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More Than 70 Cities Band Together In Effort To Save Canada Post’s Door-To-Door Delivery Service

An article from the National Post

Cities across the country have launched an effort to preserve door-to-door mail delivery, even as the first cuts loom this fall.

Canada Post announced last December it would begin phasing out door-to-door delivery for the one-third of Canadian homes that still have the service, replacing it with community mailboxes. Since then, over 70 municipalities have joined together in opposing the measure, which Canada Post says would save $500-million per year.

“Our postal workers, the people that deliver the mail, are the eyes and ears of the community. They interact each and every day with residents. If mail is collecting at doors they tend to know what’s going on. It’s more than just a delivery of a letter to a home. It’s what the contribution of a letter carrier is to a neighbourhood. If Canada Post is continuing down this path, that’s a bit of a problem for me,” said Mayor John Henry of Oshawa, Ont.

Similar motions from around the country were echoed over the weekend as the Federation of Canadian Municipalities met in Niagara Falls, Ont., for its annual conference.

“One of the biggest issues that all municipalities are stating is a lack of meaningful consultation,” said Oakville Councillor Tom Adams, who tabled a motion that passed unanimously asking the federal government to preserve door-to-door delivery. Oakville is one of 11 communities scheduled to lose the service in the first wave of cuts by October.

Other major cities that have passed resolutions in support of door-to-door delivery include Toronto, Montreal, Vancouver, Winnipeg and Hamilton.

The Canadian Union of Postal Workers has been organizing demonstrations across the country since December, most recently this past weekend in Peterborough, Ont. The union has also hosted town hall meetings in partnership with cities to encourage citizens to contact their MP.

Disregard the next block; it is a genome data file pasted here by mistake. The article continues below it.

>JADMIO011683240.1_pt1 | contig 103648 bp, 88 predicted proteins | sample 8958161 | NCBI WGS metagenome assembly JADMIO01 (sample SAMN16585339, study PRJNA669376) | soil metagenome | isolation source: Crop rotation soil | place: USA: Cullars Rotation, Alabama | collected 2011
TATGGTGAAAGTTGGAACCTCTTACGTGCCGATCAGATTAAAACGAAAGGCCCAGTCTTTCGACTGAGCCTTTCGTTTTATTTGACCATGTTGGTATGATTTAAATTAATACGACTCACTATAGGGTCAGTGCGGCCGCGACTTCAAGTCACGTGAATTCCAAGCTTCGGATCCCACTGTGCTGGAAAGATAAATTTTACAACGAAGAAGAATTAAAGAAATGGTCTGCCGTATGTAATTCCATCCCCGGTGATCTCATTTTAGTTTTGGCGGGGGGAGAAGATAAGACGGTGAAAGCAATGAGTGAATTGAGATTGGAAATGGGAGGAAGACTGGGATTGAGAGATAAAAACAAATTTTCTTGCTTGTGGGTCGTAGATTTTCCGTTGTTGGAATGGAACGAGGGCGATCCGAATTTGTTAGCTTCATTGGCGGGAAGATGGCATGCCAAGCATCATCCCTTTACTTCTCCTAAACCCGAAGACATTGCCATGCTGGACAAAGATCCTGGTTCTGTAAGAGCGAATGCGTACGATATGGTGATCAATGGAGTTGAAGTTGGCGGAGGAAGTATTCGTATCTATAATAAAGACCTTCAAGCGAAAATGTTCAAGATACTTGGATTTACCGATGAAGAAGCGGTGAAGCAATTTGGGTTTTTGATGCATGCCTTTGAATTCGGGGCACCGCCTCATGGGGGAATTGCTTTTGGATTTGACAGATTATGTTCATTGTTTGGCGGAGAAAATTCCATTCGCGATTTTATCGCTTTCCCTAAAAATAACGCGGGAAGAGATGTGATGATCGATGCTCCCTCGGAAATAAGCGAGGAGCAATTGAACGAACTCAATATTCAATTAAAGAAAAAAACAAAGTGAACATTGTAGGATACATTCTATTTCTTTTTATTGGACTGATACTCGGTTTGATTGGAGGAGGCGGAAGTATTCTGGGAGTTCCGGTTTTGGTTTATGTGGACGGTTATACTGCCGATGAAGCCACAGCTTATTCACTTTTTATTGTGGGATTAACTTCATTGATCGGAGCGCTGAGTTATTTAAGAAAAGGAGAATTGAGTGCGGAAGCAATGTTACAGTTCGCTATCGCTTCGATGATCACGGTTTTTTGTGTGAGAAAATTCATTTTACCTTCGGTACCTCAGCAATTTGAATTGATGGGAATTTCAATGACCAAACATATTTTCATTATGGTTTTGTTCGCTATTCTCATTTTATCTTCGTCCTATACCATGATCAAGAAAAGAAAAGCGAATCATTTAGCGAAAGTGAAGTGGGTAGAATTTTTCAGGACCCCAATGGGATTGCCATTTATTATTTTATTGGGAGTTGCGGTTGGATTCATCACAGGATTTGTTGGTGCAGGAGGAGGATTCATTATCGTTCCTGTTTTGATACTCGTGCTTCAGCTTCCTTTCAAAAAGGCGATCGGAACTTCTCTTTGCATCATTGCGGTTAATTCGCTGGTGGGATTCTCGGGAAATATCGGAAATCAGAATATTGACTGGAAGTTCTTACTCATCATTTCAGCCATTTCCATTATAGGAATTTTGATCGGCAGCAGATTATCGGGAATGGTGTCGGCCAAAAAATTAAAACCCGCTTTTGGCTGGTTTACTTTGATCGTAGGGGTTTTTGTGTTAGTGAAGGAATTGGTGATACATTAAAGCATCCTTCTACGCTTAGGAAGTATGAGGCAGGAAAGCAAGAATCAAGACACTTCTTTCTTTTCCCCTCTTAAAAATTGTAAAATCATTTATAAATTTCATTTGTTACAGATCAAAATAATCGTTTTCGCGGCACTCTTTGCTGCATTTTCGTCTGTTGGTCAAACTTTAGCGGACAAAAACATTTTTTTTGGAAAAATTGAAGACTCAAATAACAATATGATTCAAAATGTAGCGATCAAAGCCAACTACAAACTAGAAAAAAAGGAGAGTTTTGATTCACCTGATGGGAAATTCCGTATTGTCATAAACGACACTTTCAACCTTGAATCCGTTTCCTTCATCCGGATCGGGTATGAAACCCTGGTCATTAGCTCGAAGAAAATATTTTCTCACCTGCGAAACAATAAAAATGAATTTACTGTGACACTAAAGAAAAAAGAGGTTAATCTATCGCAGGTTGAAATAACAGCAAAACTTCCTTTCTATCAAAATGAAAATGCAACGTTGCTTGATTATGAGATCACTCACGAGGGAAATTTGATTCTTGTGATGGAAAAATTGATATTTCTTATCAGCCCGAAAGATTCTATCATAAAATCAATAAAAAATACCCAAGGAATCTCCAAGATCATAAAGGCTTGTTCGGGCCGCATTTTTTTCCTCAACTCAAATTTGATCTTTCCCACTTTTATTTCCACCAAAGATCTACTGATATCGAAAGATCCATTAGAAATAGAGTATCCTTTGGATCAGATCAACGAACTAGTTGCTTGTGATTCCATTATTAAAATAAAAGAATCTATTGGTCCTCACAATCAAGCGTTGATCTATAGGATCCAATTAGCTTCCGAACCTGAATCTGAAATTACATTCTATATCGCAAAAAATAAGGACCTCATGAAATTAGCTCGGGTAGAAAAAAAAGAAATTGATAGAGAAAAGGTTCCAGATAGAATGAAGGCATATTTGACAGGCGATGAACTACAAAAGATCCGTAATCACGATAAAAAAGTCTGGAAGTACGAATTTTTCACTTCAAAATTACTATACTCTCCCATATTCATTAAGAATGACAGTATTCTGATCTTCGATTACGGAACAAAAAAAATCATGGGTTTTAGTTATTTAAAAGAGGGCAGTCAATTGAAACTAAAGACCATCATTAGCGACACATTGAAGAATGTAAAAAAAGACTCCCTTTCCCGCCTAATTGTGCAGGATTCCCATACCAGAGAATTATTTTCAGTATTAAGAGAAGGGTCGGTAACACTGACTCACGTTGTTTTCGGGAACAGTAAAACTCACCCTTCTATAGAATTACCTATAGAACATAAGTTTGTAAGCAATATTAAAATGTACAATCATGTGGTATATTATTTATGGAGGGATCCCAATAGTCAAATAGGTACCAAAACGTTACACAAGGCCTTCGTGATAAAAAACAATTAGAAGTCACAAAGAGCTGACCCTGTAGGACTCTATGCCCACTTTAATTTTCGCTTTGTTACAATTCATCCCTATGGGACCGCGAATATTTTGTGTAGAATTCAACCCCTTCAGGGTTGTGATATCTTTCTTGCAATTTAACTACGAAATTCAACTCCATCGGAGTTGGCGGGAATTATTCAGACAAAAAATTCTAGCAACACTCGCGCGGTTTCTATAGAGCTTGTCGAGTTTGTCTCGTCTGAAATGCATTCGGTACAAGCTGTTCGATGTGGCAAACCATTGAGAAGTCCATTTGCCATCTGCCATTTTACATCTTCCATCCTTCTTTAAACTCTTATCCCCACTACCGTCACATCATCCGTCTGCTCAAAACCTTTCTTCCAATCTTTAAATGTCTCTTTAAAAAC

Mr. Adams said Canada Post has not been forthcoming in answering Oakville’s concerns over issues associated with the new community mailboxes. These include access for seniors and those with disabilities, and costs that would be needed for additional street lighting, litter and graffiti removal, theft and clearance of snow and ice.

Mr. Henry vowed he would not let these responsibilities be “downloaded” onto his city’s taxpayers, and that any residents phoning to complain about the changes would be sent to their local MPs or Canada Post.

“Canada Post’s problems are not the problems of the City of Oshawa,” Mr. Henry said. “They just can’t make a decision and then come to us afterwards and say ‘this is what we’re doing.’ That’s not the democracy that we know about. In the end, you can’t raise the price of a stamp and cut the delivery of service.”

But Canada Post insists it would cover new maintenance costs. Canada Post will eliminate 6,000-8,000 jobs as part of the cuts, but spokeswoman Anick Losier said the majority would be through attrition, as 15,000 workers are expected to retire by the time the transition is complete.

“We know these are important, drastic or dramatic changes but they’re necessary,” she said. “We’re talking about the future of the postal service that is at stake here. We have to serve the second largest country in the world in one of the least densely populated countries per square kilometre.”

Edmonton councillor Mike Nickel said reimagining how the service is used could actually save home deliveries. He suggests postal workers could take on additional responsibilities during their delivery routes.

Through an app, postal workers could report back to the city about day-to-day problems they observe such as potholes or burned out streetlights, messy yards, or even criminal activities in a given neighbourhood, he said.

“Instead of throwing something away that we’ve invested in, maybe we should look at trying to add value to what we’ve got,” he said.